Carrot cake was not well known in Mexico until a few decades ago, just as Easter chocolate eggs and bunnies made their way into Mexican culture sometime in the 20th century, mainly from the USA. Nowadays, carrot cake is served year-round, but to me, it feels particularly special during the Easter season. My recipe is an adaptation from the many ones found in home magazines for classic carrot cake (no fruit, no nuts, no spices other than cinnamon), just plain, moist and tasty, and I use a lot less sugar in my version of the cream cheese icing than most recipes. Finally, not mandatory, but to add a festive touch, I like to top these delightful treats with a marzipan carrot.
Classic Carrot Cake Squares
Ingredients (for two dozen)
2 cups all-purpose wheat flour
2 tsp baking powder
½ tsp baking soda
1 tsp ground cinnamon
2 cups granulated sugar
¾ cup vegetable oil, plus a little more for greasing
3 cups (approx. 3 medium) carrots; washed, peeled, ends removed, and shredded
½ lb (227 g) cream cheese at room temperature
½ cup unsalted butter at room temperature
2 tsp vanilla
2-3 cups icing (powdered) sugar, to taste
1/3 lb (150 g) almond marzipan paste
Green, yellow, and red food colouring
Preheat oven to 350ºF (180ºC). Lightly grease one 9×13 inch (23×33 cm) baking pan, then line with parchment paper and set aside.
Sift together flour, baking powder, baking soda and cinnamon (photo below, left). Place eggs, oil and sugar in a large mixing bowl, and set the sifted dry ingredients and shredded carrots on the side (photo below, right):
Preferably using an electric mixer, beat the eggs, sugar and oil until very uniform and creamy, then add carrots (photo below, left). Reduce speed and incorporate dry ingredients (photo below, right):
Mix just until the batter looks uniform and there are no powdery clumps. Pour batter into prepared pan:
Bake in preheated oven for 40 to 45 minutes, until a toothpick comes out clean when inserted in the middle of the pan, and the cake looks golden brown. Remove from oven, and allow to cool to room temperature.
Meanwhile, make the decorations, and prepare the icing.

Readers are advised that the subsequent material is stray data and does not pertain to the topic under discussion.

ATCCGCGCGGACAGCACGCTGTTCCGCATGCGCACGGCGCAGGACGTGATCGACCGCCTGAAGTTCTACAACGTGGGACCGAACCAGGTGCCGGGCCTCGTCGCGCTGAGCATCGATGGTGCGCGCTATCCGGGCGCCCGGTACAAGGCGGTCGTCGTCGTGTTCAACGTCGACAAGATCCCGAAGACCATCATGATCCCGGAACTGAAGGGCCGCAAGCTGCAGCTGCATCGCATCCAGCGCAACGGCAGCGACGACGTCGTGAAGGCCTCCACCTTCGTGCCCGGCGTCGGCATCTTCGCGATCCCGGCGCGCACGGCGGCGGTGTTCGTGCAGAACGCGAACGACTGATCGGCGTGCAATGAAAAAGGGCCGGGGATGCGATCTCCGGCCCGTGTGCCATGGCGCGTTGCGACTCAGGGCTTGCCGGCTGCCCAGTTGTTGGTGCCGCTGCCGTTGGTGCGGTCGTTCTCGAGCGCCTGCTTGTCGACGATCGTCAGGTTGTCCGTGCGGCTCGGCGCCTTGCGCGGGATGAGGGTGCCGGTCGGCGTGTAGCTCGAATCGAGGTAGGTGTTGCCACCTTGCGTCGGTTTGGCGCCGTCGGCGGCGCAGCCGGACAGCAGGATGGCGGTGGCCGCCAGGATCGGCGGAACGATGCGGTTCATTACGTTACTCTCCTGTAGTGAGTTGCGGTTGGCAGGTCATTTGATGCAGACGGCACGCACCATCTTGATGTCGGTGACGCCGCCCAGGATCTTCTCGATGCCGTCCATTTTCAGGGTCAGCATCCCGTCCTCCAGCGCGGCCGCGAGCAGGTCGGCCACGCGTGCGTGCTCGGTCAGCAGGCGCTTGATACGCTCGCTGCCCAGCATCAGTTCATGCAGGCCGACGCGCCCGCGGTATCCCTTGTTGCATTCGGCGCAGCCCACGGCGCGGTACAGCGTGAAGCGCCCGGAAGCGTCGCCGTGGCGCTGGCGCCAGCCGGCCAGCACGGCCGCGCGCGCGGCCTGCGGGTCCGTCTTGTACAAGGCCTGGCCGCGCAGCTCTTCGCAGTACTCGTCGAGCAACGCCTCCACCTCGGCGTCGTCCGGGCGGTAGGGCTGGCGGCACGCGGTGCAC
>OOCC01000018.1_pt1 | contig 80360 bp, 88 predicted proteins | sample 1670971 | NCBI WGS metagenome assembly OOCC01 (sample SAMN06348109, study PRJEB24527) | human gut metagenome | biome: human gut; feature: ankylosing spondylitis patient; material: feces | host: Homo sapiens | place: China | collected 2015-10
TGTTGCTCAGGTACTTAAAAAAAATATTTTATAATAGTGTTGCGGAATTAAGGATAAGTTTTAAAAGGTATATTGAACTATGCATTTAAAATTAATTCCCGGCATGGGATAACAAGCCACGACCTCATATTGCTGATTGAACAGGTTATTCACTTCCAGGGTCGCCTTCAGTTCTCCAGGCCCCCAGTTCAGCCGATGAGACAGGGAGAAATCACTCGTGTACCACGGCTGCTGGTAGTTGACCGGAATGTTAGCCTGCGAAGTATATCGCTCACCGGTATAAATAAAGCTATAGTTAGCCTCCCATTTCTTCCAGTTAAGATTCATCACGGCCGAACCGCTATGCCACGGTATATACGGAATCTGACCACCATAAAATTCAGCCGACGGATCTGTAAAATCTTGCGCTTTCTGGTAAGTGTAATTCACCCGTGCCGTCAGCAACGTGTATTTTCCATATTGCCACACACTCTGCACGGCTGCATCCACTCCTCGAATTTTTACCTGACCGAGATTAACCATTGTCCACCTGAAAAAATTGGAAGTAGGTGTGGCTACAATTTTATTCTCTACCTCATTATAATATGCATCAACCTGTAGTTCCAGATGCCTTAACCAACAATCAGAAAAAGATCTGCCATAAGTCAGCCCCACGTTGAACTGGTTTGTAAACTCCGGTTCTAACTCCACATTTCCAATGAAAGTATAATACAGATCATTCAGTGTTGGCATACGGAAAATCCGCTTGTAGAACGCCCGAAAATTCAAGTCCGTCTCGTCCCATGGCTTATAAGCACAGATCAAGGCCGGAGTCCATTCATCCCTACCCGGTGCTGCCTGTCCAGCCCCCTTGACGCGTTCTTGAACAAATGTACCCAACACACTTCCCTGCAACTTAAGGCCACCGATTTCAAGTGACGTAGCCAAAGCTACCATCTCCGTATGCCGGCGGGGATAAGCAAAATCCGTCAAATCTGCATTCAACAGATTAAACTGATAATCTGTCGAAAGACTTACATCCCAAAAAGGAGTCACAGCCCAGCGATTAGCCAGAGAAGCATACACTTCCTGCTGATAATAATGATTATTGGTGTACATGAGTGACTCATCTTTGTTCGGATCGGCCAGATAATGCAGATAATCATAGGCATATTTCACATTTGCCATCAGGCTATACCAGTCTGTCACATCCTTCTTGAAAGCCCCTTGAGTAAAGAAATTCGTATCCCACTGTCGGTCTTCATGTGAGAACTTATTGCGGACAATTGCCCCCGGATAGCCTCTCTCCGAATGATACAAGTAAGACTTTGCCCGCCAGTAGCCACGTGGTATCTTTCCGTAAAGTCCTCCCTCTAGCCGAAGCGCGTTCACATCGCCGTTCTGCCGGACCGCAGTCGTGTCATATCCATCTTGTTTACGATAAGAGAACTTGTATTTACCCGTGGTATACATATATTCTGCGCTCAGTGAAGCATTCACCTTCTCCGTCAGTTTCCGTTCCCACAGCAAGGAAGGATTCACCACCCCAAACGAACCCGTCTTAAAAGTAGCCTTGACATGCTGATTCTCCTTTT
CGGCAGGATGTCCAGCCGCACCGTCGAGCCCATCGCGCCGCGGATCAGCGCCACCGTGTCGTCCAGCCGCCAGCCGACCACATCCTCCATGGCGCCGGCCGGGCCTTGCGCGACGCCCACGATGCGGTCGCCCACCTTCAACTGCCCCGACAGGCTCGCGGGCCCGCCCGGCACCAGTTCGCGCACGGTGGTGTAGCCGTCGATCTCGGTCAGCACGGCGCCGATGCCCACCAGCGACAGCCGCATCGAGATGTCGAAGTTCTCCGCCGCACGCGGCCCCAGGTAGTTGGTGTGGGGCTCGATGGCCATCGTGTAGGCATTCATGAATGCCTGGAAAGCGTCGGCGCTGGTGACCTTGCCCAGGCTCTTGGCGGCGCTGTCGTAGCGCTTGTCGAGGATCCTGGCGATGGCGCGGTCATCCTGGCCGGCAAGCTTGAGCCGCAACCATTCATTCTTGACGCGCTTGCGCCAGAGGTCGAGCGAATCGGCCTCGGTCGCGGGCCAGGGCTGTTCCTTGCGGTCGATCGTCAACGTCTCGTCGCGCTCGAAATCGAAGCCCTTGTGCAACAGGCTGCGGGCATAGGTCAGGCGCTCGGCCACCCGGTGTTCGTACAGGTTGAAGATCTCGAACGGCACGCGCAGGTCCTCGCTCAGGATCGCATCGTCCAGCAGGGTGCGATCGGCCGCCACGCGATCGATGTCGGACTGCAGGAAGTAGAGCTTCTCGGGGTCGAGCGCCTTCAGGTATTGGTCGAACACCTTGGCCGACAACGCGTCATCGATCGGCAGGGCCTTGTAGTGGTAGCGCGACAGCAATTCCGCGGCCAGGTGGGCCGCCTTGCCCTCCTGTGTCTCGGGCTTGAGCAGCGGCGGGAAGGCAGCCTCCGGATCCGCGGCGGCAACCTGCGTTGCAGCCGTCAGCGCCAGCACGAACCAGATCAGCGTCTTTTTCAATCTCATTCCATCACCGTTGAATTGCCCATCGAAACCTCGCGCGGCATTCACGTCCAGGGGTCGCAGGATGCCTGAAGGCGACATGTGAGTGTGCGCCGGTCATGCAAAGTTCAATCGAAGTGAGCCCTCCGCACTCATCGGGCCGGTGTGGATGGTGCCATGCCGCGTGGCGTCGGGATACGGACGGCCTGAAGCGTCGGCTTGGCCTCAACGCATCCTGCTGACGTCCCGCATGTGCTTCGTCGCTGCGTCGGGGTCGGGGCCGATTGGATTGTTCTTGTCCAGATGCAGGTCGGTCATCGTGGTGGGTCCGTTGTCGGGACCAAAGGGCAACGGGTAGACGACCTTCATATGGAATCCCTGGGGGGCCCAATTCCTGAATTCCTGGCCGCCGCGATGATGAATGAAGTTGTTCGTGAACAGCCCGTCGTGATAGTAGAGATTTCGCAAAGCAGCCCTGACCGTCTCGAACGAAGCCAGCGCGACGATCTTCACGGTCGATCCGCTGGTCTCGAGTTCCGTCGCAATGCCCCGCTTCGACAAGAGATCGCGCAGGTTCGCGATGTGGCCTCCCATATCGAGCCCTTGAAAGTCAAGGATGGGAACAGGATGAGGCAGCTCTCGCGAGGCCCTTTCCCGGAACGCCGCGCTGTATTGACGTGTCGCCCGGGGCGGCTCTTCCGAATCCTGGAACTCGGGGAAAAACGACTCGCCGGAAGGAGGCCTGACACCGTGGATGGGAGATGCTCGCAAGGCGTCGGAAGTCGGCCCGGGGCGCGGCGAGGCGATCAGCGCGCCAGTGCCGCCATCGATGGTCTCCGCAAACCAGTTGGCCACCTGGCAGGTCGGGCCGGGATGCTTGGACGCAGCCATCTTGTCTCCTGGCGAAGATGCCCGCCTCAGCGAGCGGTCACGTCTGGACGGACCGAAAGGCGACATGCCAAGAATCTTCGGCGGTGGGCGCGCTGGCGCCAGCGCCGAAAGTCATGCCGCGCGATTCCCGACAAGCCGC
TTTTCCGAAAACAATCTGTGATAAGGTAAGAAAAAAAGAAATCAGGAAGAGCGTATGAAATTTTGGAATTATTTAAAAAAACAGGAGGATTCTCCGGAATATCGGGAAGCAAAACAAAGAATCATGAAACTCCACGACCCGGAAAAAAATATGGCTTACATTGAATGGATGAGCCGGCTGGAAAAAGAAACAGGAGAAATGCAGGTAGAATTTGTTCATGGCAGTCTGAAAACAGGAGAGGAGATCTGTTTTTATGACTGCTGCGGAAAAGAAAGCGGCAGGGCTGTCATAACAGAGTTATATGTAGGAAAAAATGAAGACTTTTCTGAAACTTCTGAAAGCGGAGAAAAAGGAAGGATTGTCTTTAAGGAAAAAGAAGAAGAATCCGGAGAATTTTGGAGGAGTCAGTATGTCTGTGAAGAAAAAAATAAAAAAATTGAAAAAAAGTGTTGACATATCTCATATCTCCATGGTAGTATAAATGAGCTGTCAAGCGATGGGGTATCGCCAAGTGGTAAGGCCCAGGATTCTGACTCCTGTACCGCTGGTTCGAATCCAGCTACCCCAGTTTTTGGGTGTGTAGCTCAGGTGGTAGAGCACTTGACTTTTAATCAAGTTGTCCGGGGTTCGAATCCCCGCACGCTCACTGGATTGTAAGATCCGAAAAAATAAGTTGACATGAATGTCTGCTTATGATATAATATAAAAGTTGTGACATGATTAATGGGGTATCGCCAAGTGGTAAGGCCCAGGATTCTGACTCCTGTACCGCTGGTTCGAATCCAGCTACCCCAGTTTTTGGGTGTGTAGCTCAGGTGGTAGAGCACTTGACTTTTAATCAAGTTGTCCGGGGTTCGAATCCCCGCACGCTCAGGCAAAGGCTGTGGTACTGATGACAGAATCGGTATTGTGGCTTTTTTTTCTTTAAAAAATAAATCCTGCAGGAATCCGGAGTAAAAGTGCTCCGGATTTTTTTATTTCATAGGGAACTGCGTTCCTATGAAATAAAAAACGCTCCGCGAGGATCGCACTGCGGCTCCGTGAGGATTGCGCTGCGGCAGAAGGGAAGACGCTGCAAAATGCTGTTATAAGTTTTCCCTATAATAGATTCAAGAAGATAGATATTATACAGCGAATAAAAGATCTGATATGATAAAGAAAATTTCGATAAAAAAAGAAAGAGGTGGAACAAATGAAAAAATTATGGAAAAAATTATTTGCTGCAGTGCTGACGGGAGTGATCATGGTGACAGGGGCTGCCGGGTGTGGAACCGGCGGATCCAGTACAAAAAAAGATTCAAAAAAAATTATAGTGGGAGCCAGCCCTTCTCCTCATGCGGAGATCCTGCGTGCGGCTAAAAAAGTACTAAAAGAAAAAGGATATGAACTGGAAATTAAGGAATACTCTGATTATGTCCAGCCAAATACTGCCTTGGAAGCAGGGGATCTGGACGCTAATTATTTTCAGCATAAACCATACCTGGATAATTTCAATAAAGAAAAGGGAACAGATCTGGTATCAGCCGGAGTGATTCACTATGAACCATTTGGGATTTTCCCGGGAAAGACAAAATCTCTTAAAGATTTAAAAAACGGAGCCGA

For the decorations, start with commercial almond marzipan paste:
Divide in half into two small mixing bowls; add a few drops of green food colouring to one bowl, and to the other, a few drops of yellow and one drop of red:
Mix each portion, to obtain uniformly coloured green and orange pastes:
Divide portions and roll into 48 equal-sized balls, 24 green and 24 orange. To make a marzipan carrot, take one ball of each colour. Make the carrot top: roll green ball into a string, then curl into a letter “S”, pinching the bottom edge and the centre of the top curve together; cut the centre of the bottom curve, to form a forked shape with three prongs; score each prong lengthwise with a toothpick, so they look like leaves. For the carrot root: roll the orange ball into a tapered cylinder, narrower on one end; score shallow lines crosswise with a toothpick, at a few points. Finish the carrot: stick together the wide end of the carrot root and the base of the carrot top:
Repeat with the rest of the balls, to make 24 marzipan carrot decorations:
The decorations may be made in advance, and kept in an airtight container in the fridge for a day or two.
While the cake is cooling down, place cream cheese, butter and vanilla in a clean large mixing bowl (photo below, left). Beat vigorously, preferably with an electric mixer, until creamy; continue beating while incorporating the icing sugar (I used 2 cups), scraping the edge with a spatula (photo below, centre). Continue beating until very smooth and fluffy (photo below, right):
To assemble squares, the icing may be spread over the whole cake in the mould, then cut into a 4-row X 6-column grid, and each square topped with one marzipan carrot. However, I prefer to slice the cake first, trimming around the edges of the mould, then remove the twenty four squares from the mould, and apply icing and a carrot decoration to each separate square, for a fancier finish:
These squares are the perfect sweet ending for a family Easter meal, particularly when shared, and paired with a strong cup of coffee: